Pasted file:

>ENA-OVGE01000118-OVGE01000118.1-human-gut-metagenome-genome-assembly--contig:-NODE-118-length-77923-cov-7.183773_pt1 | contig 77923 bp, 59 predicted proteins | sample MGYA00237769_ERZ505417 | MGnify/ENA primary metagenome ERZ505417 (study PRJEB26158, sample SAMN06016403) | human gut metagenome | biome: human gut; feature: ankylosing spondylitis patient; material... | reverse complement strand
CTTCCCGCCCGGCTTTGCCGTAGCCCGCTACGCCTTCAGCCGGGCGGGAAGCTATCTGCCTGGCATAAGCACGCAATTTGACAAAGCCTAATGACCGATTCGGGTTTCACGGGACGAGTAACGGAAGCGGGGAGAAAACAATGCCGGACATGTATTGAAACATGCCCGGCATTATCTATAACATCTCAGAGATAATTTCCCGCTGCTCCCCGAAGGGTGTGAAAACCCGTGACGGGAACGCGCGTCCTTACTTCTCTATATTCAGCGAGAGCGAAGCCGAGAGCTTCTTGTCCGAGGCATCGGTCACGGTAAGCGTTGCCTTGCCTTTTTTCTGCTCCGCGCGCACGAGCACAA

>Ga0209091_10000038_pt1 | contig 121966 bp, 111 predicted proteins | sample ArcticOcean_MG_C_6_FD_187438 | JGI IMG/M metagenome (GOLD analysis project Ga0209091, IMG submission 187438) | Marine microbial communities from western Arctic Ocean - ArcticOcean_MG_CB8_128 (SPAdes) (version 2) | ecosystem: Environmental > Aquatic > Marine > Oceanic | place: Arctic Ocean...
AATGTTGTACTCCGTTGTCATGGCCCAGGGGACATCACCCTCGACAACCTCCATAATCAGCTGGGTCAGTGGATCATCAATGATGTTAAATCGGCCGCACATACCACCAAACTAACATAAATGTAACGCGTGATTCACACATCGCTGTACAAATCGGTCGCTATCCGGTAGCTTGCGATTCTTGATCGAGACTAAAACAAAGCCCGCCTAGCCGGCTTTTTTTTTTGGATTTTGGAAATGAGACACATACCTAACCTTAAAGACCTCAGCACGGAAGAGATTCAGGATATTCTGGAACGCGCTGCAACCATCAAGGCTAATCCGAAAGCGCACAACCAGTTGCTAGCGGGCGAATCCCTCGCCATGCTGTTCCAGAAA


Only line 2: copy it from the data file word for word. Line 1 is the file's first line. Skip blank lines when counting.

CTTCCCGCCCGGCTTTGCCGTAGCCCGCTACGCCTTCAGCCGGGCGGGAAGCTATCTGCCTGGCATAAGCACGCAATTTGACAAAGCCTAATGACCGATTCGGGTTTCACGGGACGAGTAACGGAAGCGGGGAGAAAACAATGCCGGACATGTATTGAAACATGCCCGGCATTATCTATAACATCTCAGAGATAATTTCCCGCTGCTCCCCGAAGGGTGTGAAAACCCGTGACGGGAACGCGCGTCCTTACTTCTCTATATTCAGCGAGAGCGAAGCCGAGAGCTTCTTGTCCGAGGCATCGGTCACGGTAAGCGTTGCCTTGCCTTTTTTCTGCTCCGCGCGCACGAGCACAA